Aug 25, 2005

The 500 Hats of Bartholomew Cubbin

The 500 Hats of Bartholomew Cubbins is a children's book by Dr. Seuss. Unusually for a Seuss book, The 500 Hats of Bartholomew Cubbins is written in prose instead of rhyming and strictly metered verse.

Set in feudal times, the story begins in the Kingdom of Didd, when King Derwin is riding through a street past Bartholomew Cubbins, the main character. According to royal rule all citizens must remove their hats as the king passes by. Bartholomew, who has a red hat with a white feather in it, does so. However the Captain of the Guards approaches him, and Bartholomew finds that another hat has mysteriously appeared atop his head. He attempts to remove this, and finds that there is another identical red hat still on top of his head.

He is whisked off to the royal palace, where the King Derwin attempts several methods to remove Bartholomew's hat. Manual removal, Archery, and even witchcraft fail. Bartholomew continues to remove hats, and the official scribe keeps a running tally of all the hats that have been removed. The king's mean-spirited nephew suggests that he be beheaded, and so the king reluctantly sends him down into the dungeon. However the executioner explains that he is forbidden from executing somebody with their hat on, which provides a Catch 22 —he can't be executed for failing to remove his hat until his hat is removed, making his beheading impossible. He returns to the royal chamber, where it is decided he must be pushed off the highest tower.

As Bartholomew is climbing the stairs to the tower, however, he continues to remove hats. As he ascends, the royal scribe, who has kept count of all the hats he has removed so far, notices that the hats have become more elaborate, with more feathers and other decorations. At the top Bartholomew has an immense hat, with huge feathers and a large gemstone in the center. Instead of allowing his nephew to push Bartholomew off the tower, the king has a change of heart, and offers to buy the hat, which according to the royal scribe is the 500th hat. After this hat is removed no hat reappears, and Bartholomew is finally bare-headed. The king pays him 500 pieces of gold, and keeps the other hundreds of hats in a chest to remind him of his foolishness.

The story overall expresses confidence that leaders--even non-elected leaders--will do the right thing.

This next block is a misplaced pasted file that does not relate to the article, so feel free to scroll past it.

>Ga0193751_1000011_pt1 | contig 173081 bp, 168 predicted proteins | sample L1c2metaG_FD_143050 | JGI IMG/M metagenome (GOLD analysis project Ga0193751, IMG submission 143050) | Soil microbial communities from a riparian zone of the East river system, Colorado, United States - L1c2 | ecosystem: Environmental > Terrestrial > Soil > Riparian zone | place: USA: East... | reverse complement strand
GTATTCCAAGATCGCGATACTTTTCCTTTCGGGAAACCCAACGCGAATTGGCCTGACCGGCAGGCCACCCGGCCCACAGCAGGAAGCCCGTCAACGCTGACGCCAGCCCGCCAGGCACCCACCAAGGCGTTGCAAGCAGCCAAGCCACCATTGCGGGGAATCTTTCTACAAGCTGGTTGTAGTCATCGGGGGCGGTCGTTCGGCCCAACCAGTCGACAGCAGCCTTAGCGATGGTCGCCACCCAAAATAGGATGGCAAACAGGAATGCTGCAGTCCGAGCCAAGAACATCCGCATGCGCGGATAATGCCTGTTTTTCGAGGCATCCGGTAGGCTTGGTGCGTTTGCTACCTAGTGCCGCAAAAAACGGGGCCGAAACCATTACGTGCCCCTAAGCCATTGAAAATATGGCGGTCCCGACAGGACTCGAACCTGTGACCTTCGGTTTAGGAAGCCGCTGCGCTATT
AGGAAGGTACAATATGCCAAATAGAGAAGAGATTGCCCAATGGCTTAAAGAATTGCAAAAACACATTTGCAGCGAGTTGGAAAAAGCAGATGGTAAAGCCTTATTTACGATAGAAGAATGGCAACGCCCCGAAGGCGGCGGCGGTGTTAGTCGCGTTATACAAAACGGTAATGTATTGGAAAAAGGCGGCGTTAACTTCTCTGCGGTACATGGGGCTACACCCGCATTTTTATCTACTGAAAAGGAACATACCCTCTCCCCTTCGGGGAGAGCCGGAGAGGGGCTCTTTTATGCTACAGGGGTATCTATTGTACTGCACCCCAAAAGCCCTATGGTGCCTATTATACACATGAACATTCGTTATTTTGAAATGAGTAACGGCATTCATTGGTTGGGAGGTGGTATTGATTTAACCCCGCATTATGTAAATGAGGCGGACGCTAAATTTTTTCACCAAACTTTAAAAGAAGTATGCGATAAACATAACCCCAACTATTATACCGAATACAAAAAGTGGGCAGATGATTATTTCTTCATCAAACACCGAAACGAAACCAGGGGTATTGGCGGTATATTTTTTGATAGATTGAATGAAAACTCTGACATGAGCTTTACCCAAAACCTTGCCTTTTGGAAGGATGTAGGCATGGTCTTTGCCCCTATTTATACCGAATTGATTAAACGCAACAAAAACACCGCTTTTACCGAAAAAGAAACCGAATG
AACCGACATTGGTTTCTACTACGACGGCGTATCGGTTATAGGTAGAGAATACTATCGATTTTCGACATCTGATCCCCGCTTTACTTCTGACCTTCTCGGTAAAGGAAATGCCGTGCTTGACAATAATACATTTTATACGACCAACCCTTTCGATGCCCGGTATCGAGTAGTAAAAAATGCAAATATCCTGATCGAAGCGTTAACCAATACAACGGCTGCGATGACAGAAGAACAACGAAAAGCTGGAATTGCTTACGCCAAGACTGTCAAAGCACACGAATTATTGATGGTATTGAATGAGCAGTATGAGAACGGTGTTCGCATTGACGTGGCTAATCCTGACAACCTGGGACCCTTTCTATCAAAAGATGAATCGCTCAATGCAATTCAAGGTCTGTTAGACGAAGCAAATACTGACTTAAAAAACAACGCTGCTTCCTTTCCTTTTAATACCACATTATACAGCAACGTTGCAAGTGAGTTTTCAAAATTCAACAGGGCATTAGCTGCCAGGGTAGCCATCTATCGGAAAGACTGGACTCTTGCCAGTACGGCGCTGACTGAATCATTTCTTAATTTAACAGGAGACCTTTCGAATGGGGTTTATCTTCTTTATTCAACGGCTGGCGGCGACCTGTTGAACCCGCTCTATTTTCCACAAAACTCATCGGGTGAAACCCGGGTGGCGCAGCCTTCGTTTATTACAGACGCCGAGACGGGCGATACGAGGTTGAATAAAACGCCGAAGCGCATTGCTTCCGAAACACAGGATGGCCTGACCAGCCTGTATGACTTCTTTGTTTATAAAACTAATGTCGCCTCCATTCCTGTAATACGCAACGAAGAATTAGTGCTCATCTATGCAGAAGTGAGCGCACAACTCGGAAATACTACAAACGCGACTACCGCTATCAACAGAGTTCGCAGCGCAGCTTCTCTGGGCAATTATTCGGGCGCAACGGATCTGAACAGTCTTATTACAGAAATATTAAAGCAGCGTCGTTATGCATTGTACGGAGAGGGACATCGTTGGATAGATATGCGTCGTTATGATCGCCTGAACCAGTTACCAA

This was a book, record, and animated movie in the 1940's. I remember it from the first grade in 1956 at Hexter Elementary. As precocious as I was at that age, I doubt I read it. This was also a time before TVs in the classroom, so I don't think I saw the movie then (besides, I remember the illustrations too well). My guess is that I listened to the recording while following along in the book as a reading development exercise.

Yesterday was the Feast of St. Bartholomew (Nathanial). One of the Twelve, he was martyred in Armenia... flayed alive and then beheaded. Michelangelo’s Sistine Chapel ceiling shows Bartholomew in Heaven, holding his own skin and the knife that was used to flay him.

On Wednesdays, I lead a small group of Christians in a prayer service (Matins) at Thanks-Giving Square in downtown Dallas. We use the Lectionary of the Anglican Church, and we honor the Martyrs of the Church at these services.

As I was preparing my simple teaching on St. Bartholomew, I kept thinking about The 500 Hats of Bartholomew Cubbins. I looked it up, and much to my surprise discovered an allegory of Christian theology; of Law, Grace, and Atonement.

  • The Law stated Bartholomew must remove his hat to honour the King.
  • No matter how hard Bartholomew tried to obey the Law, no matter how often he removed his hat, there was always another hat on his head. He continued to break the Law, even though he tried to obey it. Bartholomew was unable to obey the Law, inspite of his will to obey.
  • Brought before the King, Bartholomew was condemned to death by the King's nephew (think of Satan accusing Job in the court of God). But the executioner refused to chop his head off, because the Law clearly stated that you must remove a person's hat before cuttingoff his head. So the Law is Righteous, and we are protected by the Law even as we are condemned by it. God's nature is Righteousness, and he can not deviate from his own Law.
  • Bartholomew is brought back to the King's Court, the the King's nephew decides to take him to the highest tower of the castle, and there push him to his death (Satan's taking Jesus to the Temple tower, and Satan's "pushing" of Adam and Eve into the Fall both come to mind here).
  • But on the ascent to the tower, Bartholomew keeps removing his hats in the vain attempt to save his life by obeying the Law.
  • When he reaches hat number 500, the King admires it, and offers him 500 pieces of gold for it. Bartholomew sells the King the hat, removes it from his head, and discovers the breeze (Ruach of the Spirit?) blowing through his hair. That was the final hat.
  • Bartholomew is pardoned, and the King keeps all 500 hats.

Simul justus et peccator.


hobbledog said...

so, are the five hundred hats our sins? and god is keeping them?

Anonymous said...

Perhaps rather the scribe is a tally of our sins, and the purchase is a symbol for the crucifixion?